European Court Rules Emotion Recognition Projects Can Bypass Public Debate

European court rules emotion recognition projects can bypass public debate

The General Court of the European Union (EGC) last week ruled that “emotion recognition” projects like the one bankrolled by the EU taxpayers and under fire for being secretive, should not be compelled to organize public debates about such biometric experiments.

Instead, says ARTICLE 19, an international freedom of expression and information group, the court disappointingly prioritized commercial over public interest. Public scrutiny of similar projects, the group said, should be in place from the start of developing schemes like the one in question here, iBorderCtrl: Intelligent Portable Border Control System.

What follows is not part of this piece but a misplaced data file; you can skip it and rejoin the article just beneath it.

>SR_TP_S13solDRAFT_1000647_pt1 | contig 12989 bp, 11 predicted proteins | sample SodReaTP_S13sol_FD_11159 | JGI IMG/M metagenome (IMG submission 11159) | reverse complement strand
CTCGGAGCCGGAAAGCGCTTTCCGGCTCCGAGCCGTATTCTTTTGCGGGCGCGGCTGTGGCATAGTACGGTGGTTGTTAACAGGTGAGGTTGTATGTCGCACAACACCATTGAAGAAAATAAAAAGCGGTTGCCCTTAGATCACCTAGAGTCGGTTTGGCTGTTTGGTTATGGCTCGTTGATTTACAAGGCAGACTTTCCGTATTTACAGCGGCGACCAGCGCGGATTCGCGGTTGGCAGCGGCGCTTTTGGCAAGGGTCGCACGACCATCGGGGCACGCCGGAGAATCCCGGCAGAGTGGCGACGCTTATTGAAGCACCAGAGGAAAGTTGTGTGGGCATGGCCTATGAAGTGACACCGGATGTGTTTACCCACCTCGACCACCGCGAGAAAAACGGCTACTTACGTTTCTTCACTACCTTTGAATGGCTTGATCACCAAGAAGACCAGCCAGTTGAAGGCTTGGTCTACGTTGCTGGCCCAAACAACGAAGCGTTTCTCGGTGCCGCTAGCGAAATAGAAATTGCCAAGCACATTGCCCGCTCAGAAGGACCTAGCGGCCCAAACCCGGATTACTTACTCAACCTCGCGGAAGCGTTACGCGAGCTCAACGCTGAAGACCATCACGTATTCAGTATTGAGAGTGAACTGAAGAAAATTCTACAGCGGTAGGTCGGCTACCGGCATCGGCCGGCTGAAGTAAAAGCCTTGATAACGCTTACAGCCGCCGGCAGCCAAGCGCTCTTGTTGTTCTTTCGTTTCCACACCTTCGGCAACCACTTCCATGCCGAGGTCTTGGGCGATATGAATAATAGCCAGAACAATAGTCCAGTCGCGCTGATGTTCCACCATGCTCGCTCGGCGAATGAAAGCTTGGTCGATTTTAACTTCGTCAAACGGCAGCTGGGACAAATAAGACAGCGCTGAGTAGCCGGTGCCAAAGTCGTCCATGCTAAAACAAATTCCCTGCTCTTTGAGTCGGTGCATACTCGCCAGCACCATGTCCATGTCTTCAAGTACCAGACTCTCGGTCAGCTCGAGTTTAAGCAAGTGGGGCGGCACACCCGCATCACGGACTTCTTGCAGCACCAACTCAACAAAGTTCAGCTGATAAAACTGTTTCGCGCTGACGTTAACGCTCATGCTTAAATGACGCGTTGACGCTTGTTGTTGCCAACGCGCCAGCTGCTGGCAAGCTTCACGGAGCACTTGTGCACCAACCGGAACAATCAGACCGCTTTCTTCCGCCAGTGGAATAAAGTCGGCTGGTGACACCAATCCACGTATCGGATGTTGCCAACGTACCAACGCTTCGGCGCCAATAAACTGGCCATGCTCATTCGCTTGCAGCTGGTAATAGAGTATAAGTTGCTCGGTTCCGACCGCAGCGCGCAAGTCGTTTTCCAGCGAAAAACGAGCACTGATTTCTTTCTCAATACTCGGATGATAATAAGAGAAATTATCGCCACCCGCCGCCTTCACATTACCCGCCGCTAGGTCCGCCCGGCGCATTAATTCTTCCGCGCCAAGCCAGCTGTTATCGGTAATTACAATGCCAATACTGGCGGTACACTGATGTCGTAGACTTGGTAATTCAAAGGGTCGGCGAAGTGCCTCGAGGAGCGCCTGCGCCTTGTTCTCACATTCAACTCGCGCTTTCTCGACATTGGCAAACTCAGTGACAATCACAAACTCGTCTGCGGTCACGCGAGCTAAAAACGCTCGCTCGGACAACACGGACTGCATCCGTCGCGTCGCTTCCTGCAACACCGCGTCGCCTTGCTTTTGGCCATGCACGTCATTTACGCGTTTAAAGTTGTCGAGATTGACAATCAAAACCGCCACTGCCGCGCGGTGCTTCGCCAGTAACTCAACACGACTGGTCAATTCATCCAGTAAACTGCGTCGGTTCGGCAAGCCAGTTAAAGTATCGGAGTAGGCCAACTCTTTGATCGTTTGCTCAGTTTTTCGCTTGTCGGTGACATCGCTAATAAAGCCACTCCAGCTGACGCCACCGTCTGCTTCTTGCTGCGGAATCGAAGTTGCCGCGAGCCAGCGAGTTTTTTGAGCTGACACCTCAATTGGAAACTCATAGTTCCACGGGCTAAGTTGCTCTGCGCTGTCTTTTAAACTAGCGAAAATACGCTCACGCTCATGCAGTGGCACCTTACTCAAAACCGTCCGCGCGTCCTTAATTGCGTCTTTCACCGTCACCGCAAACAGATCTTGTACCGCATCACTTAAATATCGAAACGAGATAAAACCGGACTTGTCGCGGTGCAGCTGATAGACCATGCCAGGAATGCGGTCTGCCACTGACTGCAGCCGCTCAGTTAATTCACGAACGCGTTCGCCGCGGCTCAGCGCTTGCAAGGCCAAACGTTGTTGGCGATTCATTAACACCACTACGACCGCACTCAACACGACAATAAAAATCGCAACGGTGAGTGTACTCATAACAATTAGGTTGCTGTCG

The EGC did find that European Commission’s Research Executive Agency (REA) was negligent in assessing requests by digital rights activist and MEP Patrick Breyer – and ARTICLE 19 says that this part of the ruling will be important going forward when it comes to transparency in biometrics-fueled EU-funded projects.

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